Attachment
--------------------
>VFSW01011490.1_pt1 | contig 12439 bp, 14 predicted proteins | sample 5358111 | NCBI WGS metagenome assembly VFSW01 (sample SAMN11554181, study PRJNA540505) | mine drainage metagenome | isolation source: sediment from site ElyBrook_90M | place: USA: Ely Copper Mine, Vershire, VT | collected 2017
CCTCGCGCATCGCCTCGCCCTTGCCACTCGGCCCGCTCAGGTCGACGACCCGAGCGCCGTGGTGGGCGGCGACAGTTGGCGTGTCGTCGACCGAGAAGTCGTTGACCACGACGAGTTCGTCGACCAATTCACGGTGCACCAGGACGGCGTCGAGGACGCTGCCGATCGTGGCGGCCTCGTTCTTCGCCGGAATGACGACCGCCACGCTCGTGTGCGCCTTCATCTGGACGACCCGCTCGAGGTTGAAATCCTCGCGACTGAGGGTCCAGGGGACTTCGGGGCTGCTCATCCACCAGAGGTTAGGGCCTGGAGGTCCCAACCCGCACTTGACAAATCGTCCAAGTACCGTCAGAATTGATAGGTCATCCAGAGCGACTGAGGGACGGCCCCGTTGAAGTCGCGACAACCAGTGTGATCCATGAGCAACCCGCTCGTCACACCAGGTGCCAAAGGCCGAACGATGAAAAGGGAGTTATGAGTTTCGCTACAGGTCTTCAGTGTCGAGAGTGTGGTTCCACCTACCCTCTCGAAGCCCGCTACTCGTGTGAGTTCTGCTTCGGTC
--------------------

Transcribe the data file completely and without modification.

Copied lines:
>VFSW01011490.1_pt1 | contig 12439 bp, 14 predicted proteins | sample 5358111 | NCBI WGS metagenome assembly VFSW01 (sample SAMN11554181, study PRJNA540505) | mine drainage metagenome | isolation source: sediment from site ElyBrook_90M | place: USA: Ely Copper Mine, Vershire, VT | collected 2017
CCTCGCGCATCGCCTCGCCCTTGCCACTCGGCCCGCTCAGGTCGACGACCCGAGCGCCGTGGTGGGCGGCGACAGTTGGCGTGTCGTCGACCGAGAAGTCGTTGACCACGACGAGTTCGTCGACCAATTCACGGTGCACCAGGACGGCGTCGAGGACGCTGCCGATCGTGGCGGCCTCGTTCTTCGCCGGAATGACGACCGCCACGCTCGTGTGCGCCTTCATCTGGACGACCCGCTCGAGGTTGAAATCCTCGCGACTGAGGGTCCAGGGGACTTCGGGGCTGCTCATCCACCAGAGGTTAGGGCCTGGAGGTCCCAACCCGCACTTGACAAATCGTCCAAGTACCGTCAGAATTGATAGGTCATCCAGAGCGACTGAGGGACGGCCCCGTTGAAGTCGCGACAACCAGTGTGATCCATGAGCAACCCGCTCGTCACACCAGGTGCCAAAGGCCGAACGATGAAAAGGGAGTTATGAGTTTCGCTACAGGTCTTCAGTGTCGAGAGTGTGGTTCCACCTACCCTCTCGAAGCCCGCTACTCGTGTGAGTTCTGCTTCGGTC